The Case Against UAW Representation On Automaker Boards

Edward Niedermeyer
by Edward Niedermeyer

One of the many defining differences between this year’s contract negotiations between the Detroit automakers and the UAW is a new possible concession on the table: boardroom representation for the union. Inspired by the German system of works councils and union representation on supervisory boards, UAW President Bob King told Bloomberg that

If I had a magic wand, I’d take the German law and put it in the U.S… Workers should have representation on the board

But, in a thoughtful editorial, the Detroit News’s Daniel Howes warns that board representation may be more of a challenge to the union than a benefit. Howes notes

The UAW’s pursuit of board-room seats, to the extent it becomes a key demand in this post-implosion bargaining season, is fraught with potential complications. Among them is the cultural misperception that what is deeply embedded in Germany’s corporate reality is easily transferrable to 21st-century industrial America.

Don’t bet on it. Thanks to federal bailouts, the union’s health care trust funds have representatives on the boards of GM — Vice Chairman Stephen Girsky — and Chrysler Group LLC in former Michigan Gov. Jim Blanchard. But neither the Wall Street veteran nor the professional politician carry the kind of labor pedigree typically found on the labor side of, say, Daimler AG or Volkswagen AG.

Yes, retired UAW President Ron Gettelfinger occupied a labor seat on the defunct DaimlerChrysler AG supervisory board, a reflection of the German concept of Mitbestimmung, or co-determination, that has governed corporate Germany since the early 1950s.

And, yes, two UAW presidents — Doug Fraser and then Owen Bieber — sat on the Chrysler Corp. board following the No. 3 automaker’s near-miss with bankruptcy, its federal loan guarantees and the concessionary contracts that followed.

But the experiences, which culminated each time in the union relinquishing its board seats, offer a valuable lesson: being inside the room confers responsibility, meaning you can’t credibly denounce decisions made there that adversely impact hourly employees or product allocations.

A board seat also means you don’t always get your way. Just ask Gettelfinger, whose fellow board members green-lighted the plan to sell Chrysler to the sharpies at Cerberus Capital Management LP, accelerating a downward spiral at Chrysler culminating in bankruptcy.

Howes brings up a incisive point: ever since the bailout, the union has struggled to convince its membership that its VEBA stakes in the automakers don’t fundamentally align its interests more closely with management than workers. This challenge and the resulting worker backlash has defined the union since the bailout, with anger erupting into scenes at NUMMI, Orion Township and the Detroit Auto Show. And if UAW leadership gives up concessions that might benefit workers in exchange for a seat on the board, the rank-and-file will feel (with good reason) that their representatives have taken the new kumbaya tone too far, and are selling them out to cozy up ever closer to management. With its credibility with its own workers already hurting, the union should shelve its dreams of a board seat and focus on benefiting the workers it’s supposed to represent.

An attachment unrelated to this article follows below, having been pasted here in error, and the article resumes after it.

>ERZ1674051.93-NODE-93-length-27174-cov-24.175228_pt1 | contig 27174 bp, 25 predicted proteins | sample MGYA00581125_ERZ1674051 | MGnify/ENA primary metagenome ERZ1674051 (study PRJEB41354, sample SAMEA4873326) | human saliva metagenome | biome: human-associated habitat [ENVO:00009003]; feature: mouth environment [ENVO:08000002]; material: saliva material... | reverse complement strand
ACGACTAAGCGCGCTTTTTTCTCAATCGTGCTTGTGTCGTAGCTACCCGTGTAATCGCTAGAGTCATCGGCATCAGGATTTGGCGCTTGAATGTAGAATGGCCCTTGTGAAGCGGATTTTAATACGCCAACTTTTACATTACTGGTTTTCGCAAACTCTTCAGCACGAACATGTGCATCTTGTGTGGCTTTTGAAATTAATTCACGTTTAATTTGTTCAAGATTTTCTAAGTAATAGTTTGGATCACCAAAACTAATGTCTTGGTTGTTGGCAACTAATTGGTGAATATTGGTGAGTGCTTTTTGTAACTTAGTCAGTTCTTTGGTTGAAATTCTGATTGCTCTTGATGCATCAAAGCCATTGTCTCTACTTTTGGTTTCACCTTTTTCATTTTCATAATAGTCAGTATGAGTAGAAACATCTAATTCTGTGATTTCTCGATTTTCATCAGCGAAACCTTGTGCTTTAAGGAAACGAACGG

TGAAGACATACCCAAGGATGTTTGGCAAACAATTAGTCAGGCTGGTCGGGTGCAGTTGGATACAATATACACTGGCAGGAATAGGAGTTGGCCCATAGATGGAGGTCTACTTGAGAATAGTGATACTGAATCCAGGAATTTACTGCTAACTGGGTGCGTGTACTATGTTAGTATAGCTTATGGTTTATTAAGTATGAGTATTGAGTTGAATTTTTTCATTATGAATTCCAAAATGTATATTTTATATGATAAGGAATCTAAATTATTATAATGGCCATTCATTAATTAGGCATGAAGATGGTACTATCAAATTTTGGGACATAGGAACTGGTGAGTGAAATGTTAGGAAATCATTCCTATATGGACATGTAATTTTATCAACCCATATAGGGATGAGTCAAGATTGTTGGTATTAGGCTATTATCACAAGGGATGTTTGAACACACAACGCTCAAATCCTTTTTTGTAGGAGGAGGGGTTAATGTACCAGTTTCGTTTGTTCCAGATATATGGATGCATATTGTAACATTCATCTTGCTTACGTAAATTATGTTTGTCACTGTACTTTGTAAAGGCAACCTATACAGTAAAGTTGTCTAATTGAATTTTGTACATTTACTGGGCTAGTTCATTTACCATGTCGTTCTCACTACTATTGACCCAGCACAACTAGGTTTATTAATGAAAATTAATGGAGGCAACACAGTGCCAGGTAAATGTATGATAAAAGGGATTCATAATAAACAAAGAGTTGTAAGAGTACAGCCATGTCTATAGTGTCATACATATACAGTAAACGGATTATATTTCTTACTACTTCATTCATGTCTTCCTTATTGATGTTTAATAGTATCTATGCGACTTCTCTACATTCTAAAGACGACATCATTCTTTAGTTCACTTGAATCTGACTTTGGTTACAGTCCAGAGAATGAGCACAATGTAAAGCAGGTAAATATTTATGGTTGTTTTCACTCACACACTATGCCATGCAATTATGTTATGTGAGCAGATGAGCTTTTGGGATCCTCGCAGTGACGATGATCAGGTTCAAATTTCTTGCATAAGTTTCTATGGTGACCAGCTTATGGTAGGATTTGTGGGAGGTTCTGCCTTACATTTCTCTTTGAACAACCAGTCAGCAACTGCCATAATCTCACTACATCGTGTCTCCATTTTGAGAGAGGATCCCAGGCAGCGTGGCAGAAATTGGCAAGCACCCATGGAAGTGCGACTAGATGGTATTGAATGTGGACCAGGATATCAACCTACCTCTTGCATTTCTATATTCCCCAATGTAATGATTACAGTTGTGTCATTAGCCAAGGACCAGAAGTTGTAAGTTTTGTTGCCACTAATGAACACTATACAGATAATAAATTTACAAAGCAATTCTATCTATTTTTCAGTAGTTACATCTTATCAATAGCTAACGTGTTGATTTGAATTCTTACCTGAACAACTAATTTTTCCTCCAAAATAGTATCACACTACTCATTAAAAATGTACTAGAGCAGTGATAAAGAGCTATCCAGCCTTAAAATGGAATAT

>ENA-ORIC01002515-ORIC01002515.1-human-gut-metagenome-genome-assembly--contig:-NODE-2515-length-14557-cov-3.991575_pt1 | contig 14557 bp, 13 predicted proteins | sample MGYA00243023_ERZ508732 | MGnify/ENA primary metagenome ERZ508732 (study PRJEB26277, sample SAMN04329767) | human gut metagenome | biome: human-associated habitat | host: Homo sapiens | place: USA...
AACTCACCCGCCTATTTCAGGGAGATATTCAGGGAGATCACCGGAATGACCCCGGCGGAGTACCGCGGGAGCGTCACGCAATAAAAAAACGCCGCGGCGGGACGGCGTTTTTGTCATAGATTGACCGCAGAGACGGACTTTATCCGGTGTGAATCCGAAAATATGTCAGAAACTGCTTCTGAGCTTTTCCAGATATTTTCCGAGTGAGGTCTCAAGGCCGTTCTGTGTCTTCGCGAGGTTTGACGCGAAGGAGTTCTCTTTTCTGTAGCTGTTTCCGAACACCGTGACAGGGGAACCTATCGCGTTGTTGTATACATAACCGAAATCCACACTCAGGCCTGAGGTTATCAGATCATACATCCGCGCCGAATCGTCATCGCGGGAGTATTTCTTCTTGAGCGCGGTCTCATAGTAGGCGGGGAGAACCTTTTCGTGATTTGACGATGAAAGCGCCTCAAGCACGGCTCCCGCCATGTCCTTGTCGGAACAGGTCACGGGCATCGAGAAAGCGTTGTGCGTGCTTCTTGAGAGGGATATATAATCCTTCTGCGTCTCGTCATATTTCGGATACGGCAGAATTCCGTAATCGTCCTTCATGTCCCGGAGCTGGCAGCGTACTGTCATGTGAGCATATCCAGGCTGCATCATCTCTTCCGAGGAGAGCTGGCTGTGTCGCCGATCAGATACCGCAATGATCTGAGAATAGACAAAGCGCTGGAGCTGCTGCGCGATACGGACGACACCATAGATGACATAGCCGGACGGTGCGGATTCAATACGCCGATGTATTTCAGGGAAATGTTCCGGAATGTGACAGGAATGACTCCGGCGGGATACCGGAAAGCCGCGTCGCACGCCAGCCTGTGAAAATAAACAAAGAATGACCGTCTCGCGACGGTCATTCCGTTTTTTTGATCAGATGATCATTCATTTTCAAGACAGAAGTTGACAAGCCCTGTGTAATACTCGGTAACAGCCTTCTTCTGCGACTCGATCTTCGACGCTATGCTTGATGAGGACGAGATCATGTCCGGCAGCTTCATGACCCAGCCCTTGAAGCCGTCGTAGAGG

Join the conversation
3 of 12 comments
  • Caboaz Caboaz on Jul 28, 2011

    Not always, but much of the time the kinds of things discussed at corporate board meetings tax the intellectual capabilties of the most seasoned corporate executives, deeply familiar with financial, tax and operating issues. Yes, there are plenty of buffoons sitting there too but, by and large, there are sharp people in the room. Union representatives are not the business experts I would look to for solid decision making in the board room. The only thing they are experts in is increasing costs, reducing efficiency, and killing businesses.

    • SCE to AUX SCE to AUX on Jul 29, 2011

      "The only thing they are experts in is increasing costs, reducing efficiency, and killing businesses." I'm no union fan, but stereotyping their intellect isn't useful. I think giving them some insight into the 'why' of board decisions would go a long way toward developing a team attitude.

  • SCE to AUX SCE to AUX on Jul 29, 2011

    This article actually makes the case for why the UAW should have a board seat - by having a board seat, they can no longer sit on the sidelines and cry about being disenfranchised. If the definition of the union is to systematically oppose every board decision, then I suppose the article is correct. But if the union is supposed to work in concert with the board for the greater good of the company and its workers, then board representation makes sense. The UAW needs to decide what its true role will be, whether it will be a chronic complainer (no board seat), or team player (board seat).

  • CEastwood I could have bought one of these if I had the cash in 76 for $1000 white , red interior , 3 speed stick with whitewalls/ wire hubcaps - it was mint and gone a day after I saw it . But the real catch that got away was an all original 69 green Camaro RS convertible 327 4 speed with 46K on the clock for 1800 that I saw a few months earlier . Young and poor was not a fun place to be !
  • KOKing I'm in an emissions check only state, and I'd trade that away for a safety check all day.
  • Bd2 The hybrid powertrain in the Sportage and Tucson are the ones to get.H/K should discontinue the base NA 2.5L powertrain and just build more of the hybrid.In the future, maybe offer a 2nd, more powerful hybrid (the hybrid 2.5) which will first arrive with the next Telluride/Palisade.Kia also needs to redo the front fascia for the Sportage's refresh.
  • The Oracle I say let the clunkers stay on the roads.
  • Jpolicke Twenty-three grand for a basket case? And it has '66 wheel covers and gas cap so who knows what else isn't original?